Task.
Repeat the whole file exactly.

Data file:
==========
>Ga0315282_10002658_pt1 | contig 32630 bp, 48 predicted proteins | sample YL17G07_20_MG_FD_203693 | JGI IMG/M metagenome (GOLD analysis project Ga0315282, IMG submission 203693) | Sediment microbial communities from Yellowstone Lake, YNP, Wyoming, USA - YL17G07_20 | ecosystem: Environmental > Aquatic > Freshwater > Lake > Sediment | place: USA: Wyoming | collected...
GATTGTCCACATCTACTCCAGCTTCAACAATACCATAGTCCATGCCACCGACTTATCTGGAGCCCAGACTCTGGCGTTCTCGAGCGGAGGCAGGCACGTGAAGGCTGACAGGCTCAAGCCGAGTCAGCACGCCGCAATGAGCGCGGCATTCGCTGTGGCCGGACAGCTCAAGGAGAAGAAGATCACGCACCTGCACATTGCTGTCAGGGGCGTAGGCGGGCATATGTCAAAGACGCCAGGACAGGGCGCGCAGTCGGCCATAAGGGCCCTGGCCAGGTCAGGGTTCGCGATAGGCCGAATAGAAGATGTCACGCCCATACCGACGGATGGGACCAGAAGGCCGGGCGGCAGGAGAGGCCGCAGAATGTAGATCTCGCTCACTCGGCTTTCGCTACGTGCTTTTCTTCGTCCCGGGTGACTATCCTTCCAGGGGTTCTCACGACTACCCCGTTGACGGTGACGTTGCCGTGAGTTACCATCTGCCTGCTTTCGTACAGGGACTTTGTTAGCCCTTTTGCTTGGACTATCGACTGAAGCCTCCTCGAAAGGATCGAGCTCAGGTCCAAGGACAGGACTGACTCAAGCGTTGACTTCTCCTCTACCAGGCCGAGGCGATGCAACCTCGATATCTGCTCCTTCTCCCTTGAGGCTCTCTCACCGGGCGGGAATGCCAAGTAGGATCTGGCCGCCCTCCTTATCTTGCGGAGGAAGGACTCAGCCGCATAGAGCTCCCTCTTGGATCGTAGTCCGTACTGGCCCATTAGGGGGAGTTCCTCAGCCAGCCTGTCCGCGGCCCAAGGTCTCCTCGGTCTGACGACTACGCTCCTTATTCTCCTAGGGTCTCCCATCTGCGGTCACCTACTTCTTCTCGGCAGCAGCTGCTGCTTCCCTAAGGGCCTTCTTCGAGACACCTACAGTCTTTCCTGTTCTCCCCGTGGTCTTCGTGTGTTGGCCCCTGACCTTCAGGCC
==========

>Ga0315282_10002658_pt1 | contig 32630 bp, 48 predicted proteins | sample YL17G07_20_MG_FD_203693 | JGI IMG/M metagenome (GOLD analysis project Ga0315282, IMG submission 203693) | Sediment microbial communities from Yellowstone Lake, YNP, Wyoming, USA - YL17G07_20 | ecosystem: Environmental > Aquatic > Freshwater > Lake > Sediment | place: USA: Wyoming | collected...
GATTGTCCACATCTACTCCAGCTTCAACAATACCATAGTCCATGCCACCGACTTATCTGGAGCCCAGACTCTGGCGTTCTCGAGCGGAGGCAGGCACGTGAAGGCTGACAGGCTCAAGCCGAGTCAGCACGCCGCAATGAGCGCGGCATTCGCTGTGGCCGGACAGCTCAAGGAGAAGAAGATCACGCACCTGCACATTGCTGTCAGGGGCGTAGGCGGGCATATGTCAAAGACGCCAGGACAGGGCGCGCAGTCGGCCATAAGGGCCCTGGCCAGGTCAGGGTTCGCGATAGGCCGAATAGAAGATGTCACGCCCATACCGACGGATGGGACCAGAAGGCCGGGCGGCAGGAGAGGCCGCAGAATGTAGATCTCGCTCACTCGGCTTTCGCTACGTGCTTTTCTTCGTCCCGGGTGACTATCCTTCCAGGGGTTCTCACGACTACCCCGTTGACGGTGACGTTGCCGTGAGTTACCATCTGCCTGCTTTCGTACAGGGACTTTGTTAGCCCTTTTGCTTGGACTATCGACTGAAGCCTCCTCGAAAGGATCGAGCTCAGGTCCAAGGACAGGACTGACTCAAGCGTTGACTTCTCCTCTACCAGGCCGAGGCGATGCAACCTCGATATCTGCTCCTTCTCCCTTGAGGCTCTCTCACCGGGCGGGAATGCCAAGTAGGATCTGGCCGCCCTCCTTATCTTGCGGAGGAAGGACTCAGCCGCATAGAGCTCCCTCTTGGATCGTAGTCCGTACTGGCCCATTAGGGGGAGTTCCTCAGCCAGCCTGTCCGCGGCCCAAGGTCTCCTCGGTCTGACGACTACGCTCCTTATTCTCCTAGGGTCTCCCATCTGCGGTCACCTACTTCTTCTCGGCAGCAGCTGCTGCTTCCCTAAGGGCCTTCTTCGAGACACCTACAGTCTTTCCTGTTCTCCCCGTGGTCTTCGTGTGTTGGCCCCTGACCTTCAGGCC